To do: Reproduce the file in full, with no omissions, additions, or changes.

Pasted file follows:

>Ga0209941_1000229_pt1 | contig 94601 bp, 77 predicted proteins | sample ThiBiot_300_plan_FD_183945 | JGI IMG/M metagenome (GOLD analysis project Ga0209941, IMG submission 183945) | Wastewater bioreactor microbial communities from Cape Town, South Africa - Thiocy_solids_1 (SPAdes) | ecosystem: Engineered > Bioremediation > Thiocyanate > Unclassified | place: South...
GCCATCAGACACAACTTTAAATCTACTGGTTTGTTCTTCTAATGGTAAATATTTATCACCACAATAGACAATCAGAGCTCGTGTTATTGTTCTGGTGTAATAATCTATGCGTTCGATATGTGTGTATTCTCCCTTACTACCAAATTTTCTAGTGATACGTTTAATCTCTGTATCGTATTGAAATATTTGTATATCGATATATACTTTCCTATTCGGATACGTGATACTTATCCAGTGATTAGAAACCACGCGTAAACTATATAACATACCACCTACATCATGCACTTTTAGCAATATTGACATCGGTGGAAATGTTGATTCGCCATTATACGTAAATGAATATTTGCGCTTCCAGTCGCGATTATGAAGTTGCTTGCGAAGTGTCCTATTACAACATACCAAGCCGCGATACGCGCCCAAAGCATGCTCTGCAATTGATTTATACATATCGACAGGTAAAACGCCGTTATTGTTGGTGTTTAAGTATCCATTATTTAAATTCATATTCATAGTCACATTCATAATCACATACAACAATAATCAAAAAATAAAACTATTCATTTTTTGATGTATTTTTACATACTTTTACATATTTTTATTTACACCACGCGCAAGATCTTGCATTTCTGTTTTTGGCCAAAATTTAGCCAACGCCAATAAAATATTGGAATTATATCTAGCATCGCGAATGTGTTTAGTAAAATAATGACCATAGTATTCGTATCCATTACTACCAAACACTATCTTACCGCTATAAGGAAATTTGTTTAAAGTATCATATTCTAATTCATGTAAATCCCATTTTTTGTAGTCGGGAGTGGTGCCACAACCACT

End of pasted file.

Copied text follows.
>Ga0209941_1000229_pt1 | contig 94601 bp, 77 predicted proteins | sample ThiBiot_300_plan_FD_183945 | JGI IMG/M metagenome (GOLD analysis project Ga0209941, IMG submission 183945) | Wastewater bioreactor microbial communities from Cape Town, South Africa - Thiocy_solids_1 (SPAdes) | ecosystem: Engineered > Bioremediation > Thiocyanate > Unclassified | place: South...
GCCATCAGACACAACTTTAAATCTACTGGTTTGTTCTTCTAATGGTAAATATTTATCACCACAATAGACAATCAGAGCTCGTGTTATTGTTCTGGTGTAATAATCTATGCGTTCGATATGTGTGTATTCTCCCTTACTACCAAATTTTCTAGTGATACGTTTAATCTCTGTATCGTATTGAAATATTTGTATATCGATATATACTTTCCTATTCGGATACGTGATACTTATCCAGTGATTAGAAACCACGCGTAAACTATATAACATACCACCTACATCATGCACTTTTAGCAATATTGACATCGGTGGAAATGTTGATTCGCCATTATACGTAAATGAATATTTGCGCTTCCAGTCGCGATTATGAAGTTGCTTGCGAAGTGTCCTATTACAACATACCAAGCCGCGATACGCGCCCAAAGCATGCTCTGCAATTGATTTATACATATCGACAGGTAAAACGCCGTTATTGTTGGTGTTTAAGTATCCATTATTTAAATTCATATTCATAGTCACATTCATAATCACATACAACAATAATCAAAAAATAAAACTATTCATTTTTTGATGTATTTTTACATACTTTTACATATTTTTATTTACACCACGCGCAAGATCTTGCATTTCTGTTTTTGGCCAAAATTTAGCCAACGCCAATAAAATATTGGAATTATATCTAGCATCGCGAATGTGTTTAGTAAAATAATGACCATAGTATTCGTATCCATTACTACCAAACACTATCTTACCGCTATAAGGAAATTTGTTTAAAGTATCATATTCTAATTCATGTAAATCCCATTTTTTGTAGTCGGGAGTGGTGCCACAACCACT